Before the introduction of CT, adrenal gland trauma injuries were difficult to diagnose and were discovered from intra-operative findings or recognized at autopsy.
Nowadays, adrenal gland injuries following blunt abdominal trauma are increasingly recognized in trauma centers thanks to the improving diagnostic possibility of multi-detector computed tomography (MDCT), and the knowledge of the first CT semeiotic sign.
Due to the small size, the deep retroperitoneal position in the upper part of the abdomen with the presence of full fat around, the possibilities of traumatic adrenal injuries were scarce (0.03% to 4.95% of all abdominal blunt or penetrating trauma) (1-6).
Although relatively rare, adrenal injuries can be considered as reliable indicators for evaluating the severity of trauma. In postmortem series, the reported incidence of adrenal hemorrhage or injury in trauma patients is 7–26%, most of these patients died of unrecognized severe abdominal trauma (7,8). These data suggest the correlation between the presence of adrenal injuries and a severe trauma mechanism, recommending mandatory and accurate evaluation of other abdominal organs.
The adrenal injury may not exhibit clear signs or symptoms but can hesitate in subtle but severe problems in particular acute adrenal insufficiency or infection (9).
This review aims to describe the first CT signs of adrenal injuries and their correlation with anatomic-pathology.
Anatomy, classification and injury mechanism
Adrenal glands are triangular-shaped endocrine glands located deep within the retroperitoneum on the top of each kidney. The right adrenal gland is locating higher than the left one (14). The adrenal glands have an abundant blood supply via three main arteries: superior, middle and inferior adrenal arteries respectively arising from the inferior phrenic artery, the abdominal aorta, and the renal artery. Venous drainage flows directly into the inferior vena cava on the right and the left renal vein and inferior vena cava on the left side (15).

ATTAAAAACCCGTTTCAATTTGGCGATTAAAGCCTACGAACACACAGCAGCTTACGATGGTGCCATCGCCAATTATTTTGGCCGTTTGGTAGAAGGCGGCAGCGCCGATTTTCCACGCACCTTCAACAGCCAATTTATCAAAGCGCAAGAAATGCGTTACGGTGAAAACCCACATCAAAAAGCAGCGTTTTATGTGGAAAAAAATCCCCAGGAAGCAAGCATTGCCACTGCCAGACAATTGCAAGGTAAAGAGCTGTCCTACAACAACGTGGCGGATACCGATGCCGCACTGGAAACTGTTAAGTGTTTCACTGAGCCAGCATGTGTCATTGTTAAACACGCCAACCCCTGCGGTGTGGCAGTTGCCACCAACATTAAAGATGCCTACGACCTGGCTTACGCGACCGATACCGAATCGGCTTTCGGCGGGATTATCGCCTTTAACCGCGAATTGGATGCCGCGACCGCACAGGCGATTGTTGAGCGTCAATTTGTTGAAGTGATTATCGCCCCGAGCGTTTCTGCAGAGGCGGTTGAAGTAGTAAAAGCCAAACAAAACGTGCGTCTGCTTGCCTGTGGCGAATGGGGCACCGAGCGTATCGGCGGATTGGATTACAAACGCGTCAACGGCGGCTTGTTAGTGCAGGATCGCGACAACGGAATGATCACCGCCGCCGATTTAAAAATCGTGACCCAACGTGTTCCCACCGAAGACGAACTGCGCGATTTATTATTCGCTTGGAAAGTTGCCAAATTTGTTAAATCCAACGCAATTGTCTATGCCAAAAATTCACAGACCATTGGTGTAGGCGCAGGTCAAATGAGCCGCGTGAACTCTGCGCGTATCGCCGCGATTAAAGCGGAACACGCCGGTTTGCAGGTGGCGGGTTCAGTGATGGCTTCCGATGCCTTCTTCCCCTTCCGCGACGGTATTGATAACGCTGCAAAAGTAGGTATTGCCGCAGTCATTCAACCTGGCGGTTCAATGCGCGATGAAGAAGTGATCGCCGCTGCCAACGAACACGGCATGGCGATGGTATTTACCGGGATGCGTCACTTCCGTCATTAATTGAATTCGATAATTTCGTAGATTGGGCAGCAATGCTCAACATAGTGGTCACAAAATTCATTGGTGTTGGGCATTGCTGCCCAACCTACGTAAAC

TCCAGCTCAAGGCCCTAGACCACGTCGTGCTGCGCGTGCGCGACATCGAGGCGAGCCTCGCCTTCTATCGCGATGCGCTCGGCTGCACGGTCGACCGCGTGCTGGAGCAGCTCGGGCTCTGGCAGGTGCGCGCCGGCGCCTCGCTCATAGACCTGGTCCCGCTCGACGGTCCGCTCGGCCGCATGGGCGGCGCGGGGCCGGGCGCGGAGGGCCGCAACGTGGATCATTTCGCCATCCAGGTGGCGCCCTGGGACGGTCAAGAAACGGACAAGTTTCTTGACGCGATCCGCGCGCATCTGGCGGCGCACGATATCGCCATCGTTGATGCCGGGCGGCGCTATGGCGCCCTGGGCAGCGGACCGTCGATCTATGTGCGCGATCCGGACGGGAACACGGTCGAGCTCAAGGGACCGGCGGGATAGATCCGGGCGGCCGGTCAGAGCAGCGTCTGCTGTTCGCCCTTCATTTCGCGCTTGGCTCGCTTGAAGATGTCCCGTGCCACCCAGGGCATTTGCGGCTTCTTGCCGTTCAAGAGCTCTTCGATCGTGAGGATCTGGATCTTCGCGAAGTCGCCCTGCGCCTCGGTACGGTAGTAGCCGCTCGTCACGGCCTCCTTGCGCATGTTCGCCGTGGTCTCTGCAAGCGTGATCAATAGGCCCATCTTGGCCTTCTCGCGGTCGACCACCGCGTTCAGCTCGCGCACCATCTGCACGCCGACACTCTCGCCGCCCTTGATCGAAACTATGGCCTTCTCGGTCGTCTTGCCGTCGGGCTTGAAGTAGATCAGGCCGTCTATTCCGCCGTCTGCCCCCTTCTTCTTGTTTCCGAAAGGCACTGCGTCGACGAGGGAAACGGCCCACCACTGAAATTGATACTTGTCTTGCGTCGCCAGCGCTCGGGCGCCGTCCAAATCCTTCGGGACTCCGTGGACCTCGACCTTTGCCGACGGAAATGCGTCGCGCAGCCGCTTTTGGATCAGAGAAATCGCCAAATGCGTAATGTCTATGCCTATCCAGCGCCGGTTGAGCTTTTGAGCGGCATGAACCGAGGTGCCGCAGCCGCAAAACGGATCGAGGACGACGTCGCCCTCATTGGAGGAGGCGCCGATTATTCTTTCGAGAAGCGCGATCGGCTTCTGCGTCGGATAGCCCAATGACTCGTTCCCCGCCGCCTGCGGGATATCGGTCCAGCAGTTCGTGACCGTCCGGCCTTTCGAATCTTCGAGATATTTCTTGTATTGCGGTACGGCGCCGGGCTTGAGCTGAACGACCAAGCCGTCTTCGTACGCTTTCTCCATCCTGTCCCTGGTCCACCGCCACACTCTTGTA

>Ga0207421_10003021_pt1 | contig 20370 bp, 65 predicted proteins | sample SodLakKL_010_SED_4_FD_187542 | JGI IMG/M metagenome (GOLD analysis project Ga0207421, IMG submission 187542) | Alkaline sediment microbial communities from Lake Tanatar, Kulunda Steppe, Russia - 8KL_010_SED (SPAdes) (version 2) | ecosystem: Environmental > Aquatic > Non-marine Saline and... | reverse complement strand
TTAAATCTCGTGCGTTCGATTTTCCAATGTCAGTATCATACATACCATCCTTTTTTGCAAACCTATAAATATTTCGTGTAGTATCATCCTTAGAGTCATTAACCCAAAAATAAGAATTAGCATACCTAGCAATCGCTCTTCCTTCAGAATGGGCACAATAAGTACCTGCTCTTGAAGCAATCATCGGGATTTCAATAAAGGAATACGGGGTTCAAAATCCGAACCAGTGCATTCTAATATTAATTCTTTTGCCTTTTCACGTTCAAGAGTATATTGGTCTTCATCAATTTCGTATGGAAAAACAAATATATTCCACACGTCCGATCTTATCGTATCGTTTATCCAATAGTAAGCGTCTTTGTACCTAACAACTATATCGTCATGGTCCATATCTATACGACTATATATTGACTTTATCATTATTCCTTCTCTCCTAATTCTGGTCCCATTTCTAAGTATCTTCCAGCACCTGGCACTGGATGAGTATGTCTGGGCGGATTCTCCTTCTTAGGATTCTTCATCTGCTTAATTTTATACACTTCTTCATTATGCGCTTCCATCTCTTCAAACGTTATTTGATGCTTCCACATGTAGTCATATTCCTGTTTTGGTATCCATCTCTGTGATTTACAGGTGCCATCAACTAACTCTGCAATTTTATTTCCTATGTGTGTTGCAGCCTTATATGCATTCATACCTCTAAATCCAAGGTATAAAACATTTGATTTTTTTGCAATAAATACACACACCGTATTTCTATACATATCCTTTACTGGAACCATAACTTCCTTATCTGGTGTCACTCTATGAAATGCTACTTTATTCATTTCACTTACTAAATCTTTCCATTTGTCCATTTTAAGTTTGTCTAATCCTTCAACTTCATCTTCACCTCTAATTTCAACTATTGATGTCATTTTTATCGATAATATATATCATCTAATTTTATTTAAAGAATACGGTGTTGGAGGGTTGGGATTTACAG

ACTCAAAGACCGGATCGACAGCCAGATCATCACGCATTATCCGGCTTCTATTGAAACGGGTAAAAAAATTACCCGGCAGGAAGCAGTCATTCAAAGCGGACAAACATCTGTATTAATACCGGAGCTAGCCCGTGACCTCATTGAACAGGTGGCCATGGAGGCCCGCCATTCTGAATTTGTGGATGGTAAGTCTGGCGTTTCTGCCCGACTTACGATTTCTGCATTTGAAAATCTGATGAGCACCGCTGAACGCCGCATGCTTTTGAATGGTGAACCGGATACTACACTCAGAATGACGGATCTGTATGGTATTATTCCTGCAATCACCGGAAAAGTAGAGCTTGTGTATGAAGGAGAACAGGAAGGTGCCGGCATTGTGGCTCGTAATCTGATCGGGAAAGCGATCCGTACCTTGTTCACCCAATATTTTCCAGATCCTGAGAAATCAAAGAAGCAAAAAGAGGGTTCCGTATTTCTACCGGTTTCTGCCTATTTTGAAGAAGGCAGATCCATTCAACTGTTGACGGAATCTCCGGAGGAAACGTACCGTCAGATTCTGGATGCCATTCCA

Anatomopathology of adrenal glands divided them between the outer cortex and inner medulla. The outer cortex produces steroid hormones, and it is divided into three zones with different hormone production (aldosterone, cortisol, and androgens). The medullary part produces epinephrine and norepinephrine, and a miniscule portion of dopamine. The medullary part’s hormone is considered the body’s stress response, increasing cardiac output, and vascular resistance, or a combination of both (16,17).
Mehrazin et al. found that right-sided adrenal gland injuries (78.5%) were more frequent (13); there is also an increased probability of intraglandular bleeding off the right side gland; three theories trying to describe the reasons: direct compression between liver and spine, deceleration force, short term rising of the venous pressure due to the compression of the vena cava (3,5,18-20).
It has been reported that the incidence rate of the adrenal trauma varied in the past 20 years from 0.15% to 4.95%. The mortality in patients who underwent adrenal trauma is reported to be more than twice for patients incurring a blunt trauma without adrenal injury (6).
Rana et al. found that the adrenal hematoma was present in 1.9% (51 of 2,692) of the patients who underwent CT for trauma, compared with value with the total incidence in all trauma patients (0.8%, 51 of 6,808 patients) (6). Pinto et al. found that only 82 patients (4%) with adrenal injuries in a group of 2,026 emergency multidetector had a CT examination performed in the setting of a major blunt trauma (11).
The same incidence on the total amount of trauma are found by Stawicki et al. (0.15%, 322 out of 210,508 admitted injured patients) (4). Raup et al. demonstrated a lower incidence analyzing more than 1.8 million traumatic patients (0.44%) (21).
The basis for the differences observed by the authors in the incidence rates could be put in relation with the current trends of CT utilization in an emergency department. On the one hand, the tendency to recommend CT even though the patient is very low risk, is continuously increasing, on the other hand, this increasing numbers of CT scans could raise the chances for early diagnosis of adrenal injuries (12,13,22,23).